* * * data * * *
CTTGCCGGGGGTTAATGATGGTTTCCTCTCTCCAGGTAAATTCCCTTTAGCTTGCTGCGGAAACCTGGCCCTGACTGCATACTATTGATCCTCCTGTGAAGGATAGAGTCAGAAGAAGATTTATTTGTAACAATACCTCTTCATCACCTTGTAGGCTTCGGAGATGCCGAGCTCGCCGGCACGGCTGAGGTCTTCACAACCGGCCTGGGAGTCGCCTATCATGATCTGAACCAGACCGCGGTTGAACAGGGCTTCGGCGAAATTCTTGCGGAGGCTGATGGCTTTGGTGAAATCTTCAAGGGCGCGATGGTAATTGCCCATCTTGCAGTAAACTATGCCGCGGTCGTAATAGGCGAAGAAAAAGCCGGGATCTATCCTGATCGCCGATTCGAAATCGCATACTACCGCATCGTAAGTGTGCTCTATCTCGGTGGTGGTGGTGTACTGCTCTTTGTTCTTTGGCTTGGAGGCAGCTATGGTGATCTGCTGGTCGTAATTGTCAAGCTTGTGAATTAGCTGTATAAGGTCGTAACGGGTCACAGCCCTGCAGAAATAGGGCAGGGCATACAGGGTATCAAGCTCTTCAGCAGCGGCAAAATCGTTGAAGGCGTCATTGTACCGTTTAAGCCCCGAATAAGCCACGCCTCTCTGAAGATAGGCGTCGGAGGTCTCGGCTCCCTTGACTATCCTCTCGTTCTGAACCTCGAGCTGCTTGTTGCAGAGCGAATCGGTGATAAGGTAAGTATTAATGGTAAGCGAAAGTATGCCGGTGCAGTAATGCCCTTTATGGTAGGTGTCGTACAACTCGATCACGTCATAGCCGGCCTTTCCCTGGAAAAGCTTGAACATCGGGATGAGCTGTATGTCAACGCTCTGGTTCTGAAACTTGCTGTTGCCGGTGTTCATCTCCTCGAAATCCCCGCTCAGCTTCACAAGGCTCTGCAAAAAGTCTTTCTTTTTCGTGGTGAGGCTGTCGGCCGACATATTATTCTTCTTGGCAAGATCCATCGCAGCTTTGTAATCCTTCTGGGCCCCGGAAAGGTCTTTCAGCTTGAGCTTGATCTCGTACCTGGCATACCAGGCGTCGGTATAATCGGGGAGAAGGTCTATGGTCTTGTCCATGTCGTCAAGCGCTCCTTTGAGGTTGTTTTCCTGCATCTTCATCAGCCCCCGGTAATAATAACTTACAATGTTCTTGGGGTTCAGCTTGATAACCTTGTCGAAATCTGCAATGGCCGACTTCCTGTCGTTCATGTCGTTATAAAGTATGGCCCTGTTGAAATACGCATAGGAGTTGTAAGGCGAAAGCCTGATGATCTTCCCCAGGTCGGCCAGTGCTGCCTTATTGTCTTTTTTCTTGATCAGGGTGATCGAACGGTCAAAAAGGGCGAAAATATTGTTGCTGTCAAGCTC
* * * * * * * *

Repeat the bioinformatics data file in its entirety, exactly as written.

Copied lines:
CTTGCCGGGGGTTAATGATGGTTTCCTCTCTCCAGGTAAATTCCCTTTAGCTTGCTGCGGAAACCTGGCCCTGACTGCATACTATTGATCCTCCTGTGAAGGATAGAGTCAGAAGAAGATTTATTTGTAACAATACCTCTTCATCACCTTGTAGGCTTCGGAGATGCCGAGCTCGCCGGCACGGCTGAGGTCTTCACAACCGGCCTGGGAGTCGCCTATCATGATCTGAACCAGACCGCGGTTGAACAGGGCTTCGGCGAAATTCTTGCGGAGGCTGATGGCTTTGGTGAAATCTTCAAGGGCGCGATGGTAATTGCCCATCTTGCAGTAAACTATGCCGCGGTCGTAATAGGCGAAGAAAAAGCCGGGATCTATCCTGATCGCCGATTCGAAATCGCATACTACCGCATCGTAAGTGTGCTCTATCTCGGTGGTGGTGGTGTACTGCTCTTTGTTCTTTGGCTTGGAGGCAGCTATGGTGATCTGCTGGTCGTAATTGTCAAGCTTGTGAATTAGCTGTATAAGGTCGTAACGGGTCACAGCCCTGCAGAAATAGGGCAGGGCATACAGGGTATCAAGCTCTTCAGCAGCGGCAAAATCGTTGAAGGCGTCATTGTACCGTTTAAGCCCCGAATAAGCCACGCCTCTCTGAAGATAGGCGTCGGAGGTCTCGGCTCCCTTGACTATCCTCTCGTTCTGAACCTCGAGCTGCTTGTTGCAGAGCGAATCGGTGATAAGGTAAGTATTAATGGTAAGCGAAAGTATGCCGGTGCAGTAATGCCCTTTATGGTAGGTGTCGTACAACTCGATCACGTCATAGCCGGCCTTTCCCTGGAAAAGCTTGAACATCGGGATGAGCTGTATGTCAACGCTCTGGTTCTGAAACTTGCTGTTGCCGGTGTTCATCTCCTCGAAATCCCCGCTCAGCTTCACAAGGCTCTGCAAAAAGTCTTTCTTTTTCGTGGTGAGGCTGTCGGCCGACATATTATTCTTCTTGGCAAGATCCATCGCAGCTTTGTAATCCTTCTGGGCCCCGGAAAGGTCTTTCAGCTTGAGCTTGATCTCGTACCTGGCATACCAGGCGTCGGTATAATCGGGGAGAAGGTCTATGGTCTTGTCCATGTCGTCAAGCGCTCCTTTGAGGTTGTTTTCCTGCATCTTCATCAGCCCCCGGTAATAATAACTTACAATGTTCTTGGGGTTCAGCTTGATAACCTTGTCGAAATCTGCAATGGCCGACTTCCTGTCGTTCATGTCGTTATAAAGTATGGCCCTGTTGAAATACGCATAGGAGTTGTAAGGCGAAAGCCTGATGATCTTCCCCAGGTCGGCCAGTGCTGCCTTATTGTCTTTTTTCTTGATCAGGGTGATCGAACGGTCAAAAAGGGCGAAAATATTGTTGCTGTCAAGCTC